Where is the Spot?

One of things we often struggle with in data quality improvement and master data management is postal addresses. Postal addresses have different formats around the world, names of streets are spelled alternatively and postal codes may be wrong, too short or suffer from other flaws.

An alternative way of identifying a place is a geocode and sometimes we may think: Hurray, geocodes are much better in uniquely identifying a place.

Well, unfortunately not necessarily so.

First of all geocodes may be expressed in different systems. The most used ones are:

  • Latitude and longitude: Even though the globe is not completely round, this system for most purposes is good for aligning positions with the real world.
  • UTM: When the world is reflected on a paper or on a computer screen it becomes flat. UTM reflects the world on a flat surface very well aligned with the metric system making distance calculations straight forward.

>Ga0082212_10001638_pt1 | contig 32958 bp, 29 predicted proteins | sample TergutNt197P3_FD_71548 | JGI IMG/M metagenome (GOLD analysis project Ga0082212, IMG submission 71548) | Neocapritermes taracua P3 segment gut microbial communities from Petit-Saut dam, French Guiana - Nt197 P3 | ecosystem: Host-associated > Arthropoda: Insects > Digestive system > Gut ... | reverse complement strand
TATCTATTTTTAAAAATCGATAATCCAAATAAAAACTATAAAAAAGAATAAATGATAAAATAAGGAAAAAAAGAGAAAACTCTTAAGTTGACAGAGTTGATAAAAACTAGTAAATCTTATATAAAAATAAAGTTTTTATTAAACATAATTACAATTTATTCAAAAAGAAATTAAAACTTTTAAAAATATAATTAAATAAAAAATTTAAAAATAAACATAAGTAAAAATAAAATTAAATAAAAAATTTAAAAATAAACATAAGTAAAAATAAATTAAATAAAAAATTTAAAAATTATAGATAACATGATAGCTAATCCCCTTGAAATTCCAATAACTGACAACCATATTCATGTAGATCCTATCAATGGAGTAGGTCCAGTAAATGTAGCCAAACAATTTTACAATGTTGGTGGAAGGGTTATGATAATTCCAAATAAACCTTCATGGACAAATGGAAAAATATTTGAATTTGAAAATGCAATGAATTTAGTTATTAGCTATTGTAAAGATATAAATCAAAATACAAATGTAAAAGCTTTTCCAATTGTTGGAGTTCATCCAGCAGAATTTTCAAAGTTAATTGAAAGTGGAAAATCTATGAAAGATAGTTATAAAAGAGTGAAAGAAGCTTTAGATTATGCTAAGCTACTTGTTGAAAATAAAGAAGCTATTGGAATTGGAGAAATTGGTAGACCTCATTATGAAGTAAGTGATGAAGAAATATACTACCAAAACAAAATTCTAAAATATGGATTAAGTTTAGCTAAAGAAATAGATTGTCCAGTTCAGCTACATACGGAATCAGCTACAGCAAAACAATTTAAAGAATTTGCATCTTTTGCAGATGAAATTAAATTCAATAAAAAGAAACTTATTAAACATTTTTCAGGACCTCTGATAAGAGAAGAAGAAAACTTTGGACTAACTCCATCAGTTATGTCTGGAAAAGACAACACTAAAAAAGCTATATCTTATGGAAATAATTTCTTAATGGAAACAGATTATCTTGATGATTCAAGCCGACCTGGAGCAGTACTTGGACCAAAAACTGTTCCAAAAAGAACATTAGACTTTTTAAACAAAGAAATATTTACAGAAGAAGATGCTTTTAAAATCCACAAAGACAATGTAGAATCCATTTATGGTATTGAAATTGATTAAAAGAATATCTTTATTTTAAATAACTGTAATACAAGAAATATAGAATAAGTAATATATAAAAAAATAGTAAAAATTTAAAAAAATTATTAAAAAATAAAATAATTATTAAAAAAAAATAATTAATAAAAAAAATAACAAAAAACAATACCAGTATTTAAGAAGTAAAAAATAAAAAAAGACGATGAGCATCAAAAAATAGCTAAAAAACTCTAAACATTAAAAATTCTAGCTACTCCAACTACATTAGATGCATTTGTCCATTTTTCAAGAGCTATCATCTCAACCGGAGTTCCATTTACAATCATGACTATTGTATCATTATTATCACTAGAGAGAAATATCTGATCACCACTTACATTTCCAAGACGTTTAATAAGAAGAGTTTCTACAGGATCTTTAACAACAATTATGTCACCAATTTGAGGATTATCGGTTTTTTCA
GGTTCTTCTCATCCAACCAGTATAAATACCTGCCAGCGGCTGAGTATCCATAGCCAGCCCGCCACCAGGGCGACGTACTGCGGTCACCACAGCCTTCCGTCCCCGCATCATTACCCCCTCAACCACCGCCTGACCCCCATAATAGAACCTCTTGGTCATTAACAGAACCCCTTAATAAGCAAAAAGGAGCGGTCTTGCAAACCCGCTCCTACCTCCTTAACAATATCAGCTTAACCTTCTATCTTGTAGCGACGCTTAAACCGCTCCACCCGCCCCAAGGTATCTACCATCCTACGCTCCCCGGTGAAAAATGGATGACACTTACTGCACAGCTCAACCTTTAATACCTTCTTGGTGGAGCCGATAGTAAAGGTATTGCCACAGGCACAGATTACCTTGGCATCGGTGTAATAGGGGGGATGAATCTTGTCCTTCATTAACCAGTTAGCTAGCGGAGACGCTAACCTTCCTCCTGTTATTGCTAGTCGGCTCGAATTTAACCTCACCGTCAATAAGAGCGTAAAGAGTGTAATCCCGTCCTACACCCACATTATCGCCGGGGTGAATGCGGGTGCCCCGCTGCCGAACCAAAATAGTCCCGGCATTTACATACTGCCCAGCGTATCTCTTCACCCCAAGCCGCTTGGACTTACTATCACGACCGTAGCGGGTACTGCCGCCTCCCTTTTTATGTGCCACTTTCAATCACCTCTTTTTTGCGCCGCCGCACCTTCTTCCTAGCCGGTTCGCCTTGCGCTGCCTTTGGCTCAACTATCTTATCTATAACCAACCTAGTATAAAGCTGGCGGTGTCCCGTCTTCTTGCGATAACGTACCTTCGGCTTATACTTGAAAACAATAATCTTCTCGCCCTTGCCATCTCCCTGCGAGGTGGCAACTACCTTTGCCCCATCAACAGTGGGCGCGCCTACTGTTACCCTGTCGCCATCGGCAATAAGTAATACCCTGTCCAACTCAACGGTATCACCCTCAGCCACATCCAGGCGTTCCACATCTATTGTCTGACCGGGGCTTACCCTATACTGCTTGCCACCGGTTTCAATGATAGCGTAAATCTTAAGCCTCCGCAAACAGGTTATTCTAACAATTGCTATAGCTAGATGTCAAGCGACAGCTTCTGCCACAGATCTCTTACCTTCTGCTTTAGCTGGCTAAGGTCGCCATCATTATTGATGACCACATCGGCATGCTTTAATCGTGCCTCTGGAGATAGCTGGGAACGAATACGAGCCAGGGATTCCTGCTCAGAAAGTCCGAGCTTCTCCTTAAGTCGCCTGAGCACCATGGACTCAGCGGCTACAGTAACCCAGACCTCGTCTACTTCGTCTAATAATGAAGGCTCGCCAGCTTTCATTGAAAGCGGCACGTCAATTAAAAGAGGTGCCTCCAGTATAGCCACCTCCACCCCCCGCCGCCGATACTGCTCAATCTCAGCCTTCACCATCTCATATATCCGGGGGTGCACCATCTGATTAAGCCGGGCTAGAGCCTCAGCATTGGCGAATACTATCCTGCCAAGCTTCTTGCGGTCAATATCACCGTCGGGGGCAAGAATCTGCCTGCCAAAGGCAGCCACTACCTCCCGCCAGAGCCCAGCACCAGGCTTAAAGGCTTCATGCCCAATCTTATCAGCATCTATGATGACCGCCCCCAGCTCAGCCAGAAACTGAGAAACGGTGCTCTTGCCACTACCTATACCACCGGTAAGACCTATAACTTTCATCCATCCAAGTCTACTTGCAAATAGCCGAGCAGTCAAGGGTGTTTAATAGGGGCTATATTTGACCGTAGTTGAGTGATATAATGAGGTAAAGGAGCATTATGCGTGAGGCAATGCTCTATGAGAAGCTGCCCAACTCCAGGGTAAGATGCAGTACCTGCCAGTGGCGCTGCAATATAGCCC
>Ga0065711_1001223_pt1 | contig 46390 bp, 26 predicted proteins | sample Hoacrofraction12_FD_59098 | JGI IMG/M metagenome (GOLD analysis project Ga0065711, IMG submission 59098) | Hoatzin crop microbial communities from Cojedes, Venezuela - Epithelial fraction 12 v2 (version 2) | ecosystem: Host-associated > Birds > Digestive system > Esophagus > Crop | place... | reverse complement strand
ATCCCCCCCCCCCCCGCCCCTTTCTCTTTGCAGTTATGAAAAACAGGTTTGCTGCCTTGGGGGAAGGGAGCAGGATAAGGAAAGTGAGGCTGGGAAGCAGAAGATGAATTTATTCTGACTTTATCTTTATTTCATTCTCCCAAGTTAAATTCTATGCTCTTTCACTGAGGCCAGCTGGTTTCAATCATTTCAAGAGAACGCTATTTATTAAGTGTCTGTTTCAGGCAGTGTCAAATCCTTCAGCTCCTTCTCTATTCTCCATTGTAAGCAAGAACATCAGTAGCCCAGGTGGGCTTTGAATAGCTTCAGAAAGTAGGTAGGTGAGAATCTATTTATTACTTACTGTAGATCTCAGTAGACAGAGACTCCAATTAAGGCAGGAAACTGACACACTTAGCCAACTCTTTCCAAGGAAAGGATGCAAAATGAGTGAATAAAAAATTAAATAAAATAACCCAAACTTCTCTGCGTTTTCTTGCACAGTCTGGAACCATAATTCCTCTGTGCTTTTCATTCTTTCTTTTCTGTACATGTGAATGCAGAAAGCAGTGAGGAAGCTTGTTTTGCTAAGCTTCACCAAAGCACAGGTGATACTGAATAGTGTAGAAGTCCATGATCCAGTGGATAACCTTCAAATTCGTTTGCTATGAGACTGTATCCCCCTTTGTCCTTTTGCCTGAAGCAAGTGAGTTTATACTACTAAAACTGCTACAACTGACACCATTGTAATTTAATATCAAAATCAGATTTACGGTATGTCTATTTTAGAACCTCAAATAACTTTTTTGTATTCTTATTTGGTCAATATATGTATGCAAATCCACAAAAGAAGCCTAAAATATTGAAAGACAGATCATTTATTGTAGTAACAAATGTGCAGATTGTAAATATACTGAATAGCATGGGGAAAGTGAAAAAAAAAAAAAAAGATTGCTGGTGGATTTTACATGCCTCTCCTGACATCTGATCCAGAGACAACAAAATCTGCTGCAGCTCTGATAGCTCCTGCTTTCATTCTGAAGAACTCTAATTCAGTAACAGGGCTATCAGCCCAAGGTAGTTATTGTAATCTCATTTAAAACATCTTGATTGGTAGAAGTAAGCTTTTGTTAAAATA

• WGS: This is the system in use in many GPS devices and also the one behind Google Maps.

Next, where is the address exactly placed?

I have met at least three different approaches:

  • It could be where the building actually is and then if the precision is deep and/or the building is big on different places around the building.
  • It could be where the ground meets a public road. This is actually most often the case, as route planning is a very common use case for geocodes. The spot is fit for the purpose of use so to say.
  • It could, as reported in the post  Some Times Big Brother is Confused, be any place on (and beside) the street as many reference data sources interpolates numbers equally along the street or in other ways gets it wrong by keeping it simple.

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